Firstly I want to acknowledge the recent tragic incidents in our industry – the road accident in Kaingaroa Forest and the tree faller death in Taranaki last week. These deaths take an enormous toll on everyone connected to them and my thoughts are with the families, friends, workmates and communities during these very sad times. The commitment and resolve of FISC to improve safety in forestry is only strengthened by these tragic events.
Along with these tragic events comes the news of falling log prices. This will inevitably put financial pressure on all levels of the forestry industry, and pressure in whatever form can take a toll on mental wellbeing.
No matter who we are, or the job we do, we all feel pressure at some time. Work stress, combined with stresses outside of work, can become overwhelming. If this is happening to you, or you can feel you’re not yourself, there’s support out there; please ask for help.
Safetree has teamed up with Vitae, a counselling service, to provide their services to the forest industry. Find out more information on the Safetree website. You can also call or text 1737 to access immediate support from a trained person who’s there 24/7. Use that number even if you’re not sure what’s going on but feel you need to talk to someone.
Look out for your crewmates.
If someone doesn’t seem quite themselves, it’s OK to ask how they’re going – be a good mate.
Remember the messages in our Fit for Work tailgate card:
Drive well – always
My two least favourite words are ‘take care’; they don’t give any positive input on what you actually have to do to take care of yourself. When it comes to driving, I always tell my kids to “drive well”.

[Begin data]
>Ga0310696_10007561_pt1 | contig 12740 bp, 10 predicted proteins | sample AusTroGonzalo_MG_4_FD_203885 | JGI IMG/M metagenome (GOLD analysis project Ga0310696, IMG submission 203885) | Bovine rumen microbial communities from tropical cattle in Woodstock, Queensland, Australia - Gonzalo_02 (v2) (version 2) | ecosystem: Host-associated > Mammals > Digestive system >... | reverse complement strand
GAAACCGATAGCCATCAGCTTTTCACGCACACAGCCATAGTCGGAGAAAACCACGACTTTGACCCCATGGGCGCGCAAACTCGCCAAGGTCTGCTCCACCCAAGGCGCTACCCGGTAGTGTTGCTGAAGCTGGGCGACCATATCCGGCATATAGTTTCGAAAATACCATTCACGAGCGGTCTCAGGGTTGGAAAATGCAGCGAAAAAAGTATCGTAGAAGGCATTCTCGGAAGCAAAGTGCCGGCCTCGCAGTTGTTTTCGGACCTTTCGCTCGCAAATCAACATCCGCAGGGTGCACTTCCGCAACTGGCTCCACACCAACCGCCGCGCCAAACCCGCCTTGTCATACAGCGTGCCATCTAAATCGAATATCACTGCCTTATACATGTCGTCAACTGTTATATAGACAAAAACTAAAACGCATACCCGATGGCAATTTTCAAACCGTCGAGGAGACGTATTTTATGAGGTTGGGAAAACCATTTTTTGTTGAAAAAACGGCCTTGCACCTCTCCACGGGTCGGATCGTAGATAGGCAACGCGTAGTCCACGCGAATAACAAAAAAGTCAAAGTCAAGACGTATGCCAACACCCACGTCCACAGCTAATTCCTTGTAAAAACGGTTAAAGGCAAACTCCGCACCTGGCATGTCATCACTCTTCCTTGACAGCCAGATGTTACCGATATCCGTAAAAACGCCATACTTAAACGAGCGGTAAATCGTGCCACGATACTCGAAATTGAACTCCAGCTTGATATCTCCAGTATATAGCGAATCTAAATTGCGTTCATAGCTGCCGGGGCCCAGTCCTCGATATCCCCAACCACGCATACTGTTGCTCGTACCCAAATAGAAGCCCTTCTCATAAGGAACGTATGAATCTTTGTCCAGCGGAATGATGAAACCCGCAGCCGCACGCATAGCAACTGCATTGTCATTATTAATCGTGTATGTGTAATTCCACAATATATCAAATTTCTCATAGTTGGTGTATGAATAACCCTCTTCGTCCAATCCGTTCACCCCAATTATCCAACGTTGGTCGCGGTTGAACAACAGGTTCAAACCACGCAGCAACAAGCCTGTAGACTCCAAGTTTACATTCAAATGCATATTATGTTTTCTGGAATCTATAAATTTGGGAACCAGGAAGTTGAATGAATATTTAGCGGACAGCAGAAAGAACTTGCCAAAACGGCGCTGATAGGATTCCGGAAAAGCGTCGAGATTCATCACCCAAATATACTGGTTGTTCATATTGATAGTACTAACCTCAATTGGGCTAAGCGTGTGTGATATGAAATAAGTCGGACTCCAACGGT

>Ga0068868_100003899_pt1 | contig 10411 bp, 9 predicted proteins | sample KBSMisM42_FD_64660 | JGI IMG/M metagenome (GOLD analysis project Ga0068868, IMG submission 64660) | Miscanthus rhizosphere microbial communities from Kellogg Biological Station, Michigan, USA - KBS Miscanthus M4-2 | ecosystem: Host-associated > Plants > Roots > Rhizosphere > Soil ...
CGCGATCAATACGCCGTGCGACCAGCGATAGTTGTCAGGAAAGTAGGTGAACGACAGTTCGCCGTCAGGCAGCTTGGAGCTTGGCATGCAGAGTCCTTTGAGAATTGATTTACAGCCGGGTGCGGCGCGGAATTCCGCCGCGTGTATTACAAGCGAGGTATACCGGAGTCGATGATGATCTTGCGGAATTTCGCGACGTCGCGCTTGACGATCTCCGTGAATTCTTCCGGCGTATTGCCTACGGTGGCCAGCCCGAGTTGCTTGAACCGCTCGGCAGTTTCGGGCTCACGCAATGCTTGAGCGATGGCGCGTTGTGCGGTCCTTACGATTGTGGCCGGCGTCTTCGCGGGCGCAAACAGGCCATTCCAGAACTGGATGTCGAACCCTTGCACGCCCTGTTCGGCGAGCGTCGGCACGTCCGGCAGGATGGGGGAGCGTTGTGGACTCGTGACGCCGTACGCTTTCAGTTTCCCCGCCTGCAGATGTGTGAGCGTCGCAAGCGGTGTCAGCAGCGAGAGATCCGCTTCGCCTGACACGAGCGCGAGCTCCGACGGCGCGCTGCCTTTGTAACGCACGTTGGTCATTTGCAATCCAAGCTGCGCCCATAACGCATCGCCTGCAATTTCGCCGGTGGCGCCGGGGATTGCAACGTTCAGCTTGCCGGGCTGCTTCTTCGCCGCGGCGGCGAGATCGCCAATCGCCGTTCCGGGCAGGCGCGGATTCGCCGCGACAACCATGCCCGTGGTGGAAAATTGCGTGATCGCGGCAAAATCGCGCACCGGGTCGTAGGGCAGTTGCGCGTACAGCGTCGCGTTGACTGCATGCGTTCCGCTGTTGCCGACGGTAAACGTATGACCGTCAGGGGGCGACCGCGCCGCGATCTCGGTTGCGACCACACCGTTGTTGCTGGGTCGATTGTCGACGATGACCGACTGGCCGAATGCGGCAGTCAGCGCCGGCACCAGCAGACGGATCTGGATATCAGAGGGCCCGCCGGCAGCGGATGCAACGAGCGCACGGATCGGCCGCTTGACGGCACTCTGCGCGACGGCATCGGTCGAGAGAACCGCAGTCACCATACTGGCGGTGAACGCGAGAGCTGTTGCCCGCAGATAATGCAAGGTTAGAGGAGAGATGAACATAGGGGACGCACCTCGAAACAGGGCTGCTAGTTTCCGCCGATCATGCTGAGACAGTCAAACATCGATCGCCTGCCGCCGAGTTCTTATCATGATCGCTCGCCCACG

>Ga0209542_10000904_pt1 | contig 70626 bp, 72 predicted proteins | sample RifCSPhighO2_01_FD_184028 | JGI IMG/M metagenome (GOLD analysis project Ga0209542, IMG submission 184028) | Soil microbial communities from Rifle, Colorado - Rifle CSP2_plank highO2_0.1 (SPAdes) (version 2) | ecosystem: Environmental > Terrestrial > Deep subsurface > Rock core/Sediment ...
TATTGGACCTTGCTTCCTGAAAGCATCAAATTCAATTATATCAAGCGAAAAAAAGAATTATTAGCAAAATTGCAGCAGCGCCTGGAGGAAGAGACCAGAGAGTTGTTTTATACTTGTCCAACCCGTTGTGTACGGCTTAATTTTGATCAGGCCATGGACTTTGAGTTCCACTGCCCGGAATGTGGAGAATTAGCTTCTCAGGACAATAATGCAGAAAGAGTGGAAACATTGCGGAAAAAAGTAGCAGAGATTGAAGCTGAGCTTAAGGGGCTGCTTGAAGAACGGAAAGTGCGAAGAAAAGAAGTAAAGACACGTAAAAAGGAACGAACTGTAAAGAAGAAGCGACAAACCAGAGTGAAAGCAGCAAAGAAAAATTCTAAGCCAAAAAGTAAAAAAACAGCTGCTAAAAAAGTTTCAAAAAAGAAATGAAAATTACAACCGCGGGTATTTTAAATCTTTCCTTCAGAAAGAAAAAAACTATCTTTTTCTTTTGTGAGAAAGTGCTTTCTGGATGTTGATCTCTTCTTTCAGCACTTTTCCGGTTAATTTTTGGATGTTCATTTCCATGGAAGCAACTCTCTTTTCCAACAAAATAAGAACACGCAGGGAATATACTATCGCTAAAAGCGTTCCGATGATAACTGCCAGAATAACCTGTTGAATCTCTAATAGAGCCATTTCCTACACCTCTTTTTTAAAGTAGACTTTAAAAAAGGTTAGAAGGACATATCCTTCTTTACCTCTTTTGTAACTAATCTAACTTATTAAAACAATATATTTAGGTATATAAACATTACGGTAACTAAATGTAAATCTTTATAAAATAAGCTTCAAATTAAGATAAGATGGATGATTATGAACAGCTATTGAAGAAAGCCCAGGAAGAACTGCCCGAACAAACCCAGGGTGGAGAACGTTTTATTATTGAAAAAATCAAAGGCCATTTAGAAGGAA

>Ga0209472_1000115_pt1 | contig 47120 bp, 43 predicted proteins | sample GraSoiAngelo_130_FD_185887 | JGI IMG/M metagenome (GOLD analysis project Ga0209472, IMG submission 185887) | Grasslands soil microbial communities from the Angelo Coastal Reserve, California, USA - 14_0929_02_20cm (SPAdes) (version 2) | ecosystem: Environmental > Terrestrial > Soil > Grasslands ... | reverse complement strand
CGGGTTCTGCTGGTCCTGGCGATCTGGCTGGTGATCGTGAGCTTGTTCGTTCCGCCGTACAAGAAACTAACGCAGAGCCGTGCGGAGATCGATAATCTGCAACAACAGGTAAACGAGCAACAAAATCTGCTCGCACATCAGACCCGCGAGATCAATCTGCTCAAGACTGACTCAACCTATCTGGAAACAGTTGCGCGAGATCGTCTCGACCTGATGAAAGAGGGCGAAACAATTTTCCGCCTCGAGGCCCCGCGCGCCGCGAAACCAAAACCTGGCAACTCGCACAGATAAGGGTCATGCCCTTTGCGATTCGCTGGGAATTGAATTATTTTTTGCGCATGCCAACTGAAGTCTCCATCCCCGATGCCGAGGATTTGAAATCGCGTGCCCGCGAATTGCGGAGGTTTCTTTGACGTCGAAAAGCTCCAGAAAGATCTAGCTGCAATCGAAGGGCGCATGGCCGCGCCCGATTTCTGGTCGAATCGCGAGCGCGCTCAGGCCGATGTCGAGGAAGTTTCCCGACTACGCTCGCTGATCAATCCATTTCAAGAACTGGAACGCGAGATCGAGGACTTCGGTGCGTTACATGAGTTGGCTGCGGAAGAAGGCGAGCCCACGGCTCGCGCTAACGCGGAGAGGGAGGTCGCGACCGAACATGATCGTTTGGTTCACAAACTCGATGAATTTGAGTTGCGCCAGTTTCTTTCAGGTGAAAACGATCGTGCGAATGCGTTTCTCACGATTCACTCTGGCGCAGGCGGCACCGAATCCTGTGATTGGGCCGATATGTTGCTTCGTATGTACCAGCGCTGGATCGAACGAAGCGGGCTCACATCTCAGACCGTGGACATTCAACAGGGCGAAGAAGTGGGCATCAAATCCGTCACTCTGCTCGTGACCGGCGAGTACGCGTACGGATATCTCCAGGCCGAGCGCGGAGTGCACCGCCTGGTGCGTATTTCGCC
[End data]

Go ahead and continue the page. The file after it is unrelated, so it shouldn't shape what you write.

We all think we drive safely. But do we? I spend a lot of time on the back of my husband’s motorbike and I see a lot of poor driving, especially on rural roads: people following too close, driving on the wrong side of the road, not wearing seatbelts, kids not in car seats…
Please always “drive well”, which means:
We always think the other driver is the ‘idiot’, but how are we driving?
Dropped log at the Port of Tauranga: While a log truck was being unloaded at the Port of Tauranga, a log slipped out of the log head and landed on the cab of the truck, puncturing the roof and pinning the driver against his seat.
The incident happened at a port but this could happen whenever loads are being moved so there are valuable reminders in the Safety Alert, particularly around taking care when logs could be slippery (such as when wet or during spring, when there’s a lot of sap), and for drivers/everyone to be in their Safe Zones.
Log hauling cables create hazard for low flying aircraft: Lowering a logging cable while the crew took break was the only thing that saved a low flying NZRAF helicopter in Nelson’s Wairoa Valley from a catastrophic crash.
Low flying aircraft can be expected down to 150m, so if you think your logging operations could create a hazard for aircraft in your area, notify any one local aerodromes or aerial operators directly, and notify the Civil Aviation Authority. See the CAA’s Airspace Hazards webpage for information about what hazards must be notified and the contacts to do so.
Learning from success
Please send us some of your successes! We often focus on what goes wrong during our day at work, when far more things go right. By focusing on the positive, we can still learn a lot, and we’d like to hear what you’ve learned, so please email us.
Learning from positive events is covered in our “Learning from success” tailgate card.
Here are the top points:
Don’t forget to also learn from near hit incidents, and to involve everyone in the discussions.
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